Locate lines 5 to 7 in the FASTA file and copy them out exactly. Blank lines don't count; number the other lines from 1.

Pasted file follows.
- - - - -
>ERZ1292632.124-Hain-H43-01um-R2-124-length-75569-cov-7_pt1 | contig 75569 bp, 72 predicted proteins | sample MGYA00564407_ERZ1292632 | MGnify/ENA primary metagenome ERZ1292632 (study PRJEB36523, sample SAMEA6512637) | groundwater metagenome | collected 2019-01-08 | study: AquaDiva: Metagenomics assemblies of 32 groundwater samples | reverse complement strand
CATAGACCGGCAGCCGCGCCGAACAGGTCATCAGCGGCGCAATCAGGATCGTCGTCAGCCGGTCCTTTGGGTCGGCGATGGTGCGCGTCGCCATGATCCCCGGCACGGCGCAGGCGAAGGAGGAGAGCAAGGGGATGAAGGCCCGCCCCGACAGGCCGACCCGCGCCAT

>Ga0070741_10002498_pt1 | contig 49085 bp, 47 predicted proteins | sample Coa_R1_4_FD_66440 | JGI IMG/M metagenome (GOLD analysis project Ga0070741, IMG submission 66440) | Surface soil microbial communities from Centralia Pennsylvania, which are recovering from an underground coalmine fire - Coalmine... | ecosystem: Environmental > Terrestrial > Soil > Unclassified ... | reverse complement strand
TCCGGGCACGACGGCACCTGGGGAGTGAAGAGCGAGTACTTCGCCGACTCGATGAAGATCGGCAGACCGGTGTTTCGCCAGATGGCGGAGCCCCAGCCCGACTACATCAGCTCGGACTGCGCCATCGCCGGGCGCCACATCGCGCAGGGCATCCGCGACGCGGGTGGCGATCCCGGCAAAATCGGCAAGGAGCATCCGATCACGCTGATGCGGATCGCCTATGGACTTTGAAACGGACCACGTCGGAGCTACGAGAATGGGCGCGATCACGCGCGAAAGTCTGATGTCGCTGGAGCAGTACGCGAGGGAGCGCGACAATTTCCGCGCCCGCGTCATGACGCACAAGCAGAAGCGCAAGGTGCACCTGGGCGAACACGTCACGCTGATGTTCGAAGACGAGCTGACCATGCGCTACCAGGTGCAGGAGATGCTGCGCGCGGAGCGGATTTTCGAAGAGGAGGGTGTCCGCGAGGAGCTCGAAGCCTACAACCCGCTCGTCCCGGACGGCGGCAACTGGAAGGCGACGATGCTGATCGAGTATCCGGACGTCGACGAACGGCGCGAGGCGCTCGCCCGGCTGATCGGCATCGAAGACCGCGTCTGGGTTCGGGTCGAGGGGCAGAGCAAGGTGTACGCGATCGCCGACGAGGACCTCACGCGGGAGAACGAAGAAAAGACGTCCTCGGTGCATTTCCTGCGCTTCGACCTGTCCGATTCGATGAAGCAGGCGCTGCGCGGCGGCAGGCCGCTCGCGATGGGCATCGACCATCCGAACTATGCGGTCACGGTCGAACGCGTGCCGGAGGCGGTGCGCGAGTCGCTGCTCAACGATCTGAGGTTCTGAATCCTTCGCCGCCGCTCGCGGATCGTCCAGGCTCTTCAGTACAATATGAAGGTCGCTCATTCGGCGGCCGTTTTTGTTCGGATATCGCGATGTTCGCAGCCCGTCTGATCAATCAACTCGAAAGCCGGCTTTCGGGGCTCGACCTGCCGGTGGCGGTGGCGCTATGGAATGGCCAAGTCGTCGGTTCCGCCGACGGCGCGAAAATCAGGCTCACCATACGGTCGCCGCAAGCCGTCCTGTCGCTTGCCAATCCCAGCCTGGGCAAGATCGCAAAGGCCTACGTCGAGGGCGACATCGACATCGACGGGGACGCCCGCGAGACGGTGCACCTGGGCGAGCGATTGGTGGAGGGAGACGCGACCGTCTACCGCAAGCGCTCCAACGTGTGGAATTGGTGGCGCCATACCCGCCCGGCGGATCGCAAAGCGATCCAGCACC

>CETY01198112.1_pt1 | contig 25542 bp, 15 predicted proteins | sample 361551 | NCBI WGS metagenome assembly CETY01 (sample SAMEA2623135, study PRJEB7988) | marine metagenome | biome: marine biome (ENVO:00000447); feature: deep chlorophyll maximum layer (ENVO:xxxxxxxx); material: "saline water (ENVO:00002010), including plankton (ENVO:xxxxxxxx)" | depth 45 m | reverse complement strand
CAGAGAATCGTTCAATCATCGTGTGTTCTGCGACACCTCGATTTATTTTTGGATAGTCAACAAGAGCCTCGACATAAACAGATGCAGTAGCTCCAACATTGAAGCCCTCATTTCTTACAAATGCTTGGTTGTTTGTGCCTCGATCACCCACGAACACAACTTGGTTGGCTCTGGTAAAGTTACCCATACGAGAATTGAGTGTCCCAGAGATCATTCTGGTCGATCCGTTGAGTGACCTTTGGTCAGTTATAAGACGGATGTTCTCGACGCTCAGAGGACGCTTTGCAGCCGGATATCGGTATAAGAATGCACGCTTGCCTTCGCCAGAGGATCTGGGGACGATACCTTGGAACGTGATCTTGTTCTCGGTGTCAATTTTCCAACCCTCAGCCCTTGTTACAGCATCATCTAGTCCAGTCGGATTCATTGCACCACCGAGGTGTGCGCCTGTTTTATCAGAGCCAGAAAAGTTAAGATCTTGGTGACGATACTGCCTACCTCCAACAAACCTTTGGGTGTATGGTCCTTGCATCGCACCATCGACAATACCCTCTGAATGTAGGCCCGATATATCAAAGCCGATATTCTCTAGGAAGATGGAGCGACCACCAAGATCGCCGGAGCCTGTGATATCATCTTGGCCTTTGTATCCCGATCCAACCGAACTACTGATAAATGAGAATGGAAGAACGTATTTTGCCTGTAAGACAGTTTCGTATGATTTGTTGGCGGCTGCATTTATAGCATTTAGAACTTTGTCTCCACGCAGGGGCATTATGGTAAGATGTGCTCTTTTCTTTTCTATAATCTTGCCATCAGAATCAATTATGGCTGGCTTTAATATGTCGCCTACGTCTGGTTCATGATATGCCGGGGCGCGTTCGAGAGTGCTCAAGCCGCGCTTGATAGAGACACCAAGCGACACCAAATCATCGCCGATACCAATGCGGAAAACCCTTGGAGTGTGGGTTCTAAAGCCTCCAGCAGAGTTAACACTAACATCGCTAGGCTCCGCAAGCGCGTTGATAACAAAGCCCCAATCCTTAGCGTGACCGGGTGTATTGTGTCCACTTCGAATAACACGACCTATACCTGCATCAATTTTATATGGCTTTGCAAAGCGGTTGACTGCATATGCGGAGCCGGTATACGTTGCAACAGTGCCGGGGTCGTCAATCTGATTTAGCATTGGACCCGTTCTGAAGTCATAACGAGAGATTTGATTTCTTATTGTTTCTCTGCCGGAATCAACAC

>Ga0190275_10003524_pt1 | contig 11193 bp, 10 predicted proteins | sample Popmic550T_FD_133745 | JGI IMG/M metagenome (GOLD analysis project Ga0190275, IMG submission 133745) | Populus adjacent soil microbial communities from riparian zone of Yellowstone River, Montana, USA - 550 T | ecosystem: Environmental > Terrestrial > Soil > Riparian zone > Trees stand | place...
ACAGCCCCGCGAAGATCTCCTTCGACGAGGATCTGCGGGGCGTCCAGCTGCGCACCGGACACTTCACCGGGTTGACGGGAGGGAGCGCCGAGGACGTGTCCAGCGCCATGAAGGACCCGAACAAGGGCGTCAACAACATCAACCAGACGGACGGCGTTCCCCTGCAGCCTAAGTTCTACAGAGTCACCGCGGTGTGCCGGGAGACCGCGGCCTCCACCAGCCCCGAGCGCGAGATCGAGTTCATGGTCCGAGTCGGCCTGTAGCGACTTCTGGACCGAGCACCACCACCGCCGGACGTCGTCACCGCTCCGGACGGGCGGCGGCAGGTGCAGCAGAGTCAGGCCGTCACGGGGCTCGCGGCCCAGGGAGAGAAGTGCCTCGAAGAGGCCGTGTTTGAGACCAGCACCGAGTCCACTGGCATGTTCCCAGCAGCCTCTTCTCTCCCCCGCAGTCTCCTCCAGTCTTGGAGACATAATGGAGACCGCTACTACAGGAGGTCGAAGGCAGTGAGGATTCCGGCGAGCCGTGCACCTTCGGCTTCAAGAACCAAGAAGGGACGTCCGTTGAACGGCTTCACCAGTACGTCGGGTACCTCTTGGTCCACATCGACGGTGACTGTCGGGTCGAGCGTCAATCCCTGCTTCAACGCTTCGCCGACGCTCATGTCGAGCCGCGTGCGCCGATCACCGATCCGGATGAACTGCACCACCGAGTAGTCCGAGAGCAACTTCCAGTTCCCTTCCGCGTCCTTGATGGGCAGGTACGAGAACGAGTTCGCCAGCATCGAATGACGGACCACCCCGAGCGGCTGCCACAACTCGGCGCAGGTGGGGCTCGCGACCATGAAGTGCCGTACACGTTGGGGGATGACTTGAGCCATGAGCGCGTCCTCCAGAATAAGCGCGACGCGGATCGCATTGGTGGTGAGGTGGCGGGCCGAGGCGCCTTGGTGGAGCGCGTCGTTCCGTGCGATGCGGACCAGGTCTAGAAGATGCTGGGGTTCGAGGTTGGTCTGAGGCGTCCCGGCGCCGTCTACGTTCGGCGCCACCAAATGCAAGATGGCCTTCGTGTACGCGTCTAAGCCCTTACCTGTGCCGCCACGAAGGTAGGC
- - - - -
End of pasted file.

>CETY01198112.1_pt1 | contig 25542 bp, 15 predicted proteins | sample 361551 | NCBI WGS metagenome assembly CETY01 (sample SAMEA2623135, study PRJEB7988) | marine metagenome | biome: marine biome (ENVO:00000447); feature: deep chlorophyll maximum layer (ENVO:xxxxxxxx); material: "saline water (ENVO:00002010), including plankton (ENVO:xxxxxxxx)" | depth 45 m | reverse complement strand
CAGAGAATCGTTCAATCATCGTGTGTTCTGCGACACCTCGATTTATTTTTGGATAGTCAACAAGAGCCTCGACATAAACAGATGCAGTAGCTCCAACATTGAAGCCCTCATTTCTTACAAATGCTTGGTTGTTTGTGCCTCGATCACCCACGAACACAACTTGGTTGGCTCTGGTAAAGTTACCCATACGAGAATTGAGTGTCCCAGAGATCATTCTGGTCGATCCGTTGAGTGACCTTTGGTCAGTTATAAGACGGATGTTCTCGACGCTCAGAGGACGCTTTGCAGCCGGATATCGGTATAAGAATGCACGCTTGCCTTCGCCAGAGGATCTGGGGACGATACCTTGGAACGTGATCTTGTTCTCGGTGTCAATTTTCCAACCCTCAGCCCTTGTTACAGCATCATCTAGTCCAGTCGGATTCATTGCACCACCGAGGTGTGCGCCTGTTTTATCAGAGCCAGAAAAGTTAAGATCTTGGTGACGATACTGCCTACCTCCAACAAACCTTTGGGTGTATGGTCCTTGCATCGCACCATCGACAATACCCTCTGAATGTAGGCCCGATATATCAAAGCCGATATTCTCTAGGAAGATGGAGCGACCACCAAGATCGCCGGAGCCTGTGATATCATCTTGGCCTTTGTATCCCGATCCAACCGAACTACTGATAAATGAGAATGGAAGAACGTATTTTGCCTGTAAGACAGTTTCGTATGATTTGTTGGCGGCTGCATTTATAGCATTTAGAACTTTGTCTCCACGCAGGGGCATTATGGTAAGATGTGCTCTTTTCTTTTCTATAATCTTGCCATCAGAATCAATTATGGCTGGCTTTAATATGTCGCCTACGTCTGGTTCATGATATGCCGGGGCGCGTTCGAGAGTGCTCAAGCCGCGCTTGATAGAGACACCAAGCGACACCAAATCATCGCCGATACCAATGCGGAAAACCCTTGGAGTGTGGGTTCTAAAGCCTCCAGCAGAGTTAACACTAACATCGCTAGGCTCCGCAAGCGCGTTGATAACAAAGCCCCAATCCTTAGCGTGACCGGGTGTATTGTGTCCACTTCGAATAACACGACCTATACCTGCATCAATTTTATATGGCTTTGCAAAGCGGTTGACTGCATATGCGGAGCCGGTATACGTTGCAACAGTGCCGGGGTCGTCAATCTGATTTAGCATTGGACCCGTTCTGAAGTCATAACGAGAGATTTGATTTCTTATTGTTTCTCTGCCGGAATCAACAC

>Ga0190275_10003524_pt1 | contig 11193 bp, 10 predicted proteins | sample Popmic550T_FD_133745 | JGI IMG/M metagenome (GOLD analysis project Ga0190275, IMG submission 133745) | Populus adjacent soil microbial communities from riparian zone of Yellowstone River, Montana, USA - 550 T | ecosystem: Environmental > Terrestrial > Soil > Riparian zone > Trees stand | place...